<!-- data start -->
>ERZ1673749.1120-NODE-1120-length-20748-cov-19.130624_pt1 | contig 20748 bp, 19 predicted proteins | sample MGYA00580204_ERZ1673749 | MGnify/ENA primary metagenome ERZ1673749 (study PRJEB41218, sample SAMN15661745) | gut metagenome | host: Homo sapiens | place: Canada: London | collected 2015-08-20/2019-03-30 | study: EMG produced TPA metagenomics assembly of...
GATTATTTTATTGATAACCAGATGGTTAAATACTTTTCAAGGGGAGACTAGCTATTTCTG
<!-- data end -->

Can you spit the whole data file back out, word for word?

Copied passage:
>ERZ1673749.1120-NODE-1120-length-20748-cov-19.130624_pt1 | contig 20748 bp, 19 predicted proteins | sample MGYA00580204_ERZ1673749 | MGnify/ENA primary metagenome ERZ1673749 (study PRJEB41218, sample SAMN15661745) | gut metagenome | host: Homo sapiens | place: Canada: London | collected 2015-08-20/2019-03-30 | study: EMG produced TPA metagenomics assembly of...
GATTATTTTATTGATAACCAGATGGTTAAATACTTTTCAAGGGGAGACTAGCTATTTCTG